It was not until 1790 or so that a few English organs were provided with a section played by the feet and containing the lower notes: Pedal organs had first appeared in Germany four hundred years before! They did not become a usual feature in England until thirty or forty years later though they were even then by no means complete in compass as today. The first pedal boards, like the board in St James, Clerkenwell erected by England in 1790 contained only an octave of notes, which had no separate pipes but acted on the lower keys of the Great organ. During the ensuing five decades boards increased in compass (the 1834 instrument at York had-a radiating board of two octaves up to C) and were provided with separate pipes in the larger organs. Even today, however, English Pedal organs have nothing like the complete provision of separate pipes found in continental organs, so that it is always necessary to couple them to the manual on which the hands are engaged, sometimes to the detriment of clarity, especially in Bach. Two evening services have an interest in connection with the introduction of Pedal organs. Benjamin Cooke's service in G is said to have been written to show off the newly erected Pedal organ in Westminster Abbey; it requires two octaves of pedals. In Walmisley's setting in D-minor the manual parts are so written that it would be impossible to play the work on an instrument without pedals; the pedal part presupposes a board of two octaves. The pedal-points of organ music are a distinctive feature whose exhilarating effect can be copied on no other instrument. Like the side-drum in the orchestra, however, the pedals sound most effective in their entries and exits, a fact noted well by Wesley in his accompaniments (see Blessed be the God and Father and Thou wilt keep him in perfect peace, where the pedal entries are carefully marked) and often forgotten by modern accompanists.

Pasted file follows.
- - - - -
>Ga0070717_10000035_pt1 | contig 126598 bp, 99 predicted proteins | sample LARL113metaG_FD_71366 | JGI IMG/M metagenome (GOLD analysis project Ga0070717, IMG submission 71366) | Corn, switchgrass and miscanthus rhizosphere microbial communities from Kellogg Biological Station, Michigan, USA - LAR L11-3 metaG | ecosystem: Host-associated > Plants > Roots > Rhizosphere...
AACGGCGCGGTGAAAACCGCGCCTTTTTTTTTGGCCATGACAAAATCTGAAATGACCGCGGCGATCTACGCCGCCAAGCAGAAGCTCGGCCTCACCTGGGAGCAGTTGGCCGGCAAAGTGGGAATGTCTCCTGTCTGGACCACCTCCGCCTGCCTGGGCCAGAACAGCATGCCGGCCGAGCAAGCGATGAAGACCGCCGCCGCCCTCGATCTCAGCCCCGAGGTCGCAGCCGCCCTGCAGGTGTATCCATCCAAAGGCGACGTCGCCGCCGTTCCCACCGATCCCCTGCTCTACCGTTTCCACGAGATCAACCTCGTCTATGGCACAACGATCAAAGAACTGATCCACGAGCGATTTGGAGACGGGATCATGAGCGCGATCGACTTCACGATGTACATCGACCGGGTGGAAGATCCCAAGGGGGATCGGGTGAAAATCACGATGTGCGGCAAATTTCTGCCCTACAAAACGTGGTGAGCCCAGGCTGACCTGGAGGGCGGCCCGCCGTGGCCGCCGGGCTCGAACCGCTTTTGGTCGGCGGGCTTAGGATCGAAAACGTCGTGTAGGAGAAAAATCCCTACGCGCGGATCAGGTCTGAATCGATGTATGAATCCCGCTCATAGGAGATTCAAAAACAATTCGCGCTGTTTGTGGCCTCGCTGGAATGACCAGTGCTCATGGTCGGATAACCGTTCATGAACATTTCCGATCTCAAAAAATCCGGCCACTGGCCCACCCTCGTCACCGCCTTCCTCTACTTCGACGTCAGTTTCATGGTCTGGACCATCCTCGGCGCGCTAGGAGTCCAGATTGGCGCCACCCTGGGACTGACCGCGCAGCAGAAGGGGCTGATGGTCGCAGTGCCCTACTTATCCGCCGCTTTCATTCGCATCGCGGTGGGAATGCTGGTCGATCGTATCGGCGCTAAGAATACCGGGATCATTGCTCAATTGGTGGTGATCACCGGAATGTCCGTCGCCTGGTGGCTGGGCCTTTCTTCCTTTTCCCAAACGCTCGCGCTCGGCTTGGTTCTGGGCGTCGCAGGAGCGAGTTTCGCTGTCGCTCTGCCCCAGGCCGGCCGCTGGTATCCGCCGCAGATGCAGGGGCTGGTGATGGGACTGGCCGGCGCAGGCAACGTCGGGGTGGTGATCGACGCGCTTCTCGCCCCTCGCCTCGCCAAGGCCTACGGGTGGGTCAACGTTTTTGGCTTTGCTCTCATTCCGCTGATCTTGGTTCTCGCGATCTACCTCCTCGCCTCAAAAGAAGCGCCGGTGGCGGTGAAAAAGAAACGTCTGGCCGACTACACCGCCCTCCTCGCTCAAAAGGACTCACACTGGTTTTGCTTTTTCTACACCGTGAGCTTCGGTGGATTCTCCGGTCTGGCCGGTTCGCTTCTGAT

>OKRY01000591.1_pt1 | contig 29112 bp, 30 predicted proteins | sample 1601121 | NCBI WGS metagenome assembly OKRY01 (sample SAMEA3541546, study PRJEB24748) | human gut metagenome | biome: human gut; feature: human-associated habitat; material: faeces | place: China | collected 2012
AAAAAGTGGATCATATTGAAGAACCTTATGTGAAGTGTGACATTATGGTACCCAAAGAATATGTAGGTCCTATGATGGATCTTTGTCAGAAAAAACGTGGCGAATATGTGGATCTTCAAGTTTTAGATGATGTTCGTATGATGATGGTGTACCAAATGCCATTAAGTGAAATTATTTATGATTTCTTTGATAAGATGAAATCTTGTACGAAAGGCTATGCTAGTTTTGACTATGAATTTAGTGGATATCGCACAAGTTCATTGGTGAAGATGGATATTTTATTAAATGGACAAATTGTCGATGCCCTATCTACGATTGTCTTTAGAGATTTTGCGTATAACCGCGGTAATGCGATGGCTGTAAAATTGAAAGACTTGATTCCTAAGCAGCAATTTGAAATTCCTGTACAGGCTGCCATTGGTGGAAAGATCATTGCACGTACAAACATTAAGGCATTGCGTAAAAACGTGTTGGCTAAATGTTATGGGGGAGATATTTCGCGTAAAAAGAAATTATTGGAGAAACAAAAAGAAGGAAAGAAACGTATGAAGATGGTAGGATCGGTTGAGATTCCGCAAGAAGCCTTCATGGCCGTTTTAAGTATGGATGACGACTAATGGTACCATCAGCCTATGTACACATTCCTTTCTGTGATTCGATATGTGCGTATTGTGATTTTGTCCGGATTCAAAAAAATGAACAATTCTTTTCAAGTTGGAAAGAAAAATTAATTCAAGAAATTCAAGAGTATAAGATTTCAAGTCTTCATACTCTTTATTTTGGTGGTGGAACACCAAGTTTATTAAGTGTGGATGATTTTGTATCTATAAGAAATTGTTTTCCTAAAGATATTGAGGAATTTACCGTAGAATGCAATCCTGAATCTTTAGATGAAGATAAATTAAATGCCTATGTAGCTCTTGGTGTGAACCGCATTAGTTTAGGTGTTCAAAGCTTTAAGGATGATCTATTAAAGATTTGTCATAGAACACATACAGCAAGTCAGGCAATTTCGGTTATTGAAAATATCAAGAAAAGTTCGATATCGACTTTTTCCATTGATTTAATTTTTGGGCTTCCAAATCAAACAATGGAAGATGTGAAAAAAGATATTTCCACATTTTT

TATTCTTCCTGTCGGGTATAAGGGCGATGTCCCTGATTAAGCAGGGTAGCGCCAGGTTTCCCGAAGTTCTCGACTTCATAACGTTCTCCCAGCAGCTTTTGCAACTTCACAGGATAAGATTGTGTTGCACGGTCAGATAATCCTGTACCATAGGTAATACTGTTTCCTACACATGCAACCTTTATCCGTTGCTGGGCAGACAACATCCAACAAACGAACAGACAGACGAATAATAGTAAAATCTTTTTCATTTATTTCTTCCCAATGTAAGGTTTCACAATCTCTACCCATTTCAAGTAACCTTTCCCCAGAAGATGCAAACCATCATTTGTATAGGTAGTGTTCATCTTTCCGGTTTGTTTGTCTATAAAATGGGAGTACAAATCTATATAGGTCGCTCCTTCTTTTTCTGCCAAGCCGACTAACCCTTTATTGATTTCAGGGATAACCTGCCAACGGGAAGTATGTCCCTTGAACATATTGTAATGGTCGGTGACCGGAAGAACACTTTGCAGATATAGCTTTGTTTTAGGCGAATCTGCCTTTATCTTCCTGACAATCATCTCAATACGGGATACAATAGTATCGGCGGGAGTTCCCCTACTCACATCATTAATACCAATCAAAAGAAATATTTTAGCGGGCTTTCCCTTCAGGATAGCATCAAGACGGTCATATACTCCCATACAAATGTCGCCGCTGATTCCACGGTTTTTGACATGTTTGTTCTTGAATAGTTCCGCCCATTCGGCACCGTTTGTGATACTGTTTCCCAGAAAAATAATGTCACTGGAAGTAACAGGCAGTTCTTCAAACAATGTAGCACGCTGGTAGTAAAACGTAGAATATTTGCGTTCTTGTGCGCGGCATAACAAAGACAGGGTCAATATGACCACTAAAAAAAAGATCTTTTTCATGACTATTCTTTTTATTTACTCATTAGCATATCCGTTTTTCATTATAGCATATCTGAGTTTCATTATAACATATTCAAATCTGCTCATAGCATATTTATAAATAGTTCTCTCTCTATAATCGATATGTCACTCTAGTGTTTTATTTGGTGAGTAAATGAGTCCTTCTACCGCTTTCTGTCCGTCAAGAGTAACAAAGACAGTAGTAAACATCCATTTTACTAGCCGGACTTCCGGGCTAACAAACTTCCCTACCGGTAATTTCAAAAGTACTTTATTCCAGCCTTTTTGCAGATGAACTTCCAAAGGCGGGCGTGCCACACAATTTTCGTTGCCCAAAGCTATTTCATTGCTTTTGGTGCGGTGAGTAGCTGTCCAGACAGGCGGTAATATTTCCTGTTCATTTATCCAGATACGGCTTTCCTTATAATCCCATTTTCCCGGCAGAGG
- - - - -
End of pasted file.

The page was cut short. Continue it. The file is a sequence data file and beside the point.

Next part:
The nineteenth century saw advances in construction and general ease of control equalled only by the progress shown in the fifteenth century. At the beginning of the century the increase in couplers, wind pressure and number of pipes made further mechanical improvement impossible if the touch was to remain light. By 1820 or so the player was almost incapable of playing loud and fast simultaneously if that is desirable in a large buildingand the nineteenth century shows many devices for gaining more ready control of this unwieldy elephant of an instrument. In 1809 Bishop effected an improvement in the composition pedals, the means whereby quick stop changes are made; still further progress was seen in Willis' organ shown at the 1851 Exhibition which placed finger pistons in the jambs between the manuals to operate a small bellows which in turn moved a pre-arranged group of sliders. These easily operated pistons and the now general Swell organs made the technique of organ accompaniments a technique of shading where a hundred years before it had been one of contrast, and brought many new effects into the tonal repertory of the organ. Contrast of a Boyce and Wesley accompaniment will show the difference clearly and unmistakably. The clear-cut Boyce accompaniment is replaced in Wesley by a less neat-looking, more romantic texture which shades off its tone colours like an impressionist picture. By means of the swell pedal and the finger piston it was possible to 'orchestrate' for the organ and Wesley sometimes gives subtle directions like the delightful claribel and Swell reed effect in Blessed be the God and Father or the magical touch of the reed with its carefully marked use of the Swell pedal to accompany the boy's solo in Wash me throughly. There is, indeed, a sure sense of organ registration in Wesley's work, which uses for artistic ends all the new devices.